About half an hour away from Wellesley’s campus, the Boston area is an accessible, vibrant and bustling hub full of educational and recreational opportunities for Wellesley students. In fact, many Wellesley students view Boston as their “extended classroom,” where they can explore new things, expand on the knowledge gained at Wellesley, and grow both personally and intellectually.
One of the key ways in which Wellesley students expand their academic learning in Boston is through art museums. The Boston area has the Museum of Fine Arts, the Isabella Stewart Gardner Museum and the Harvard Art Museum, which showcase a myriad of artworks from different time periods and cultures. Ria Goveas ’25, a prospective art history major, emphasizes that visits to art museums in Boston have helped her enhance her learning within the classroom.
“My art history class has enabled us to visit the Museum of Fine Arts in Boston and the Isabella Stewart Gardner Museum. We have learned about quite a few works in the Museum of Fine Arts in class, and it makes me appreciate them even more when I see them,” Goveas said.
The faculty in Wellesley’s art history department also encourage students to take advantage of museums by integrating museum visits within class assignments. Sarah Goldman ’25, another current art history student, corroborates this.
“A professor actually gave us an assignment to go to the Harvard Art Museums for a comparison paper that we did,” Goldman said. “So definitely, professors encourage us to use Boston as an extension of the classroom.”
Goldman also went on to describe how her visit to the museum shifted her perspective on what she studied in class.
“We actually had discussion in [my art history] class about whether or not the Benin bronze should be returned to Nigeria, because a lot of them were removed through colonization,” Goldman said. “Seeing a Benin bronze in the Harvard Art Museum definitely made me think back about the discussion in class. It made me realize that there should be more steps taken to return the bronzes back to where they were, because people deserve to see their own art history and culture.”
The Boston area also has a high number of higher education institutes. This provides Wellesley students with great potential for academic exploration. In fact, the College has also arranged for enrolled students to cross-register at many of these institutions.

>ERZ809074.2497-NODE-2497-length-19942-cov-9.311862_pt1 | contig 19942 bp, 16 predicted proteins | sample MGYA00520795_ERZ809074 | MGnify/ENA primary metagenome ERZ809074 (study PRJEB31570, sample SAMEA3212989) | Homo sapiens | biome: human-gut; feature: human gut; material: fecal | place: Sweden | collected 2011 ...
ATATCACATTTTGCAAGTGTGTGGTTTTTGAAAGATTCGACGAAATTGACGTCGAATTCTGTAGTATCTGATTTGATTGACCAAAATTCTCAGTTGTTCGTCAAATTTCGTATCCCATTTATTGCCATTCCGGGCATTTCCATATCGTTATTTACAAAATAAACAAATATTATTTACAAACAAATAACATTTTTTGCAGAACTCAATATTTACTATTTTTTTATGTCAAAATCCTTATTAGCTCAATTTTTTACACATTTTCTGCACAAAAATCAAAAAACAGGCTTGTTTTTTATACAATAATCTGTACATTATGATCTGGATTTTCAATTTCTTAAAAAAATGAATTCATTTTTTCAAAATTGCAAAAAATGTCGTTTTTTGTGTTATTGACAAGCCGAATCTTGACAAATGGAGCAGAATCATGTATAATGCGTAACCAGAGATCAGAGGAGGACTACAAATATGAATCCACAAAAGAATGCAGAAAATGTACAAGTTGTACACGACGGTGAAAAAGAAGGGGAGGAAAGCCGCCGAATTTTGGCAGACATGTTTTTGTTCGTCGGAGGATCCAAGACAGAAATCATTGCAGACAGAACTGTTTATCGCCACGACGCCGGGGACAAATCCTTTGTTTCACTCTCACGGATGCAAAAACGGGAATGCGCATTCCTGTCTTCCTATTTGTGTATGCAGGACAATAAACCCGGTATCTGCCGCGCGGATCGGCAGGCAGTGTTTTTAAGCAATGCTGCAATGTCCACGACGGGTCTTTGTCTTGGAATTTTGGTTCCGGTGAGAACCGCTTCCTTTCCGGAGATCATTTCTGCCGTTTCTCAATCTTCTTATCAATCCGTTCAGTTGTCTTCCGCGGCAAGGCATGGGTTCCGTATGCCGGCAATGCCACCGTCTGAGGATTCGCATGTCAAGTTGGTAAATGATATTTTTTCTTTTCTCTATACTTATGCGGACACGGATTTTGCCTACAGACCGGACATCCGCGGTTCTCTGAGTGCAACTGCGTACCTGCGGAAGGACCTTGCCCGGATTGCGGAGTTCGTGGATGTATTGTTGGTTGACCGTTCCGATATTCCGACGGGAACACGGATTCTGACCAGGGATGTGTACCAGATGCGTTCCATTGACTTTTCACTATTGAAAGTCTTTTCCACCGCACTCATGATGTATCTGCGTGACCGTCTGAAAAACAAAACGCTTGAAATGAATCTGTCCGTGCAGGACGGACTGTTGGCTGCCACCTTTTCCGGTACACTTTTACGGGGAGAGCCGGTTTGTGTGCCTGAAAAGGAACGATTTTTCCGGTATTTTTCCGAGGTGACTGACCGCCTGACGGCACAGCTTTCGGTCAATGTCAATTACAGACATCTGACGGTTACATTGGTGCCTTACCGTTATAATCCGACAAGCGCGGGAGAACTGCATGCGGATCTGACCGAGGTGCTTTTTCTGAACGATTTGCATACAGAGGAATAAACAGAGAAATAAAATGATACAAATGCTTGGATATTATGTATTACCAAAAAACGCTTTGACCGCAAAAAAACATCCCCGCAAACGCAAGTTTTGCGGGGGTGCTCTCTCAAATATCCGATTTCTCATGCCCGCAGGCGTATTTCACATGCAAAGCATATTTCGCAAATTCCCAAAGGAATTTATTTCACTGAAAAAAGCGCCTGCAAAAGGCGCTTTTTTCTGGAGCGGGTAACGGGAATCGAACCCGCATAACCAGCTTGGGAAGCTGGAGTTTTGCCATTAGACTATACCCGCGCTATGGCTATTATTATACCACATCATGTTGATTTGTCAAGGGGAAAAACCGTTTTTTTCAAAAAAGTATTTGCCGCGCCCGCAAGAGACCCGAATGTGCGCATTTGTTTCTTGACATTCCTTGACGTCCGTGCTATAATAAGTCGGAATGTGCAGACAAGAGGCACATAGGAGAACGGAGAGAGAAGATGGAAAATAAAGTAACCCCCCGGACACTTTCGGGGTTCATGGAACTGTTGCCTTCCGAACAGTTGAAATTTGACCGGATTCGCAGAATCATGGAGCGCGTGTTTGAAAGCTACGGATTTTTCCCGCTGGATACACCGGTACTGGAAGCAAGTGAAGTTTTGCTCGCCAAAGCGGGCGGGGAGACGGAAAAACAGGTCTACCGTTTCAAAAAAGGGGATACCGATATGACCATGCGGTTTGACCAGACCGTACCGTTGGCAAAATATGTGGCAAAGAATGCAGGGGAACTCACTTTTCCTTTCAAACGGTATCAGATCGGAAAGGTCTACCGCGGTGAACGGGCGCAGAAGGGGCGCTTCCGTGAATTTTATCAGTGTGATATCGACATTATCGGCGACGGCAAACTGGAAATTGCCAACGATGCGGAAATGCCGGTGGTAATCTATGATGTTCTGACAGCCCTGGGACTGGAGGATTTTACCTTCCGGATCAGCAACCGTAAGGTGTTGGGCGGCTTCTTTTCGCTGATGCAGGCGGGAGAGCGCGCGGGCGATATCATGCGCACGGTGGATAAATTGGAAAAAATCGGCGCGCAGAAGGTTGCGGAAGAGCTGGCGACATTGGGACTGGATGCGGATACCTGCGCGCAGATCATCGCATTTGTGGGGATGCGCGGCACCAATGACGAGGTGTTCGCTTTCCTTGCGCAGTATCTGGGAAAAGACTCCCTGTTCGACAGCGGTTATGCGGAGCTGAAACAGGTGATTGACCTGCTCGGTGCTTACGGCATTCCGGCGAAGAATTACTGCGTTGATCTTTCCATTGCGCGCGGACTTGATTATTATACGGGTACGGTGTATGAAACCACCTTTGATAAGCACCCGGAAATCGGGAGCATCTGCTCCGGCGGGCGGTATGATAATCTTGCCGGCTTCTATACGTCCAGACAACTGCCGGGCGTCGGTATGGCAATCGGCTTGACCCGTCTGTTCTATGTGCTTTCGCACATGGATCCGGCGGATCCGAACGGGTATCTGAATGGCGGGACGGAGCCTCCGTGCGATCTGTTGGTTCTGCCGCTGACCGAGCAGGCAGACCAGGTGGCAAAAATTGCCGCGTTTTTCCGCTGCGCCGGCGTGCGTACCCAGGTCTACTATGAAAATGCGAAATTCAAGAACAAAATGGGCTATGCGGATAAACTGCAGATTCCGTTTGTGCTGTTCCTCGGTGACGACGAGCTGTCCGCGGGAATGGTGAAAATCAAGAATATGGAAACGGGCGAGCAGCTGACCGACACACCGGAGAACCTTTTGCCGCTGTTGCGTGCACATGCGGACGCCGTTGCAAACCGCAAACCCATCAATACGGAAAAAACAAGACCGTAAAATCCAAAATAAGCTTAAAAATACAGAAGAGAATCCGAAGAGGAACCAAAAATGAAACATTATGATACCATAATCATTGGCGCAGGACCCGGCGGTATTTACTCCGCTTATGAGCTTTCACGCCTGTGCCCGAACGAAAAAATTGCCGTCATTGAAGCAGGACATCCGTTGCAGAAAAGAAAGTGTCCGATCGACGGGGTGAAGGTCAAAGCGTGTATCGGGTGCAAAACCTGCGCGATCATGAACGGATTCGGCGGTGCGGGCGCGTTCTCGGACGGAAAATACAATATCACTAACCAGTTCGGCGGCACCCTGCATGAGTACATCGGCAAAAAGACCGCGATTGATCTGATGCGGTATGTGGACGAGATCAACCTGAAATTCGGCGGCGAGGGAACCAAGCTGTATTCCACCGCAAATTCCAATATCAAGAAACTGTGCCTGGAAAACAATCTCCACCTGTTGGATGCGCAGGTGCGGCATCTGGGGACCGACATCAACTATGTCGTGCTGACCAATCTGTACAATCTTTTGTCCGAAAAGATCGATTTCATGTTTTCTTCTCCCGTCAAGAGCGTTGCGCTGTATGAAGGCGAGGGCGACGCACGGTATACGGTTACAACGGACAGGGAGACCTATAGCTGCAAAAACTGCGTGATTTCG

Maria Vitória Moura ’24 reflected on her cross-registration at the Massachusetts Institute of Technology (MIT).
“I really enjoyed cross-registering [at] MIT. I always feel motivated to go there, even though the class is hard. It’s very motivating to see a lot of people [and] all your classmates there. You go and you take the bus and you’re travelling around — it gives you motivation,” Moura said.
Moura also emphasised how cross-registering at MIT exposed her to different research opportunities and perspectives on the classes she took at Wellesley.
“[Cross registering] is so different. You go there and see things from a new perspective and come back. It’s really empowering,” Moura added.
Students have also expressed how Boston has helped them grow their social network and learn from other students in the Boston area. According to the City of Boston, there are over 150,415 students at Boston-based colleges and universities as of 2019 — this opens up a myriad of networking opportunities for Wellesley students.
“It’s good to socialize with people from other colleges and get to know about their experiences as well,” Goldman commented.
“I really like that we have the bus, because it makes Boston very accessible. I have met people from other schools while waiting for the bus and also sometimes on Newbury street. It’s also easy to visit friends from my high school who go to other schools in Massachusetts,” Goveas added.
Given the vast diversity of cultural hubs such as the North End or Chinatown within Boston, students are also able to explore new experiences and learn about cultures other than theirs.
“I grew up in an immigrant house, and we would always eat Asian food. Some of the food that I had at home was very similar to the food in Chinatown [in Boston]. So it’s definitely good to go to different cultural hubs in Boston — sometimes, you can get food that tastes like home and sometimes you can get food from different cultures, too. So it’s just good to explore that as well,” Goldman said.
The Boston area serves as an important part of the Wellesley student experience. By exposing students to academic resources such as museums, cross-registration at other institutions, diverse cultures and a strong student network, the Boston area pushes students to expand their learning beyond the classroom walls.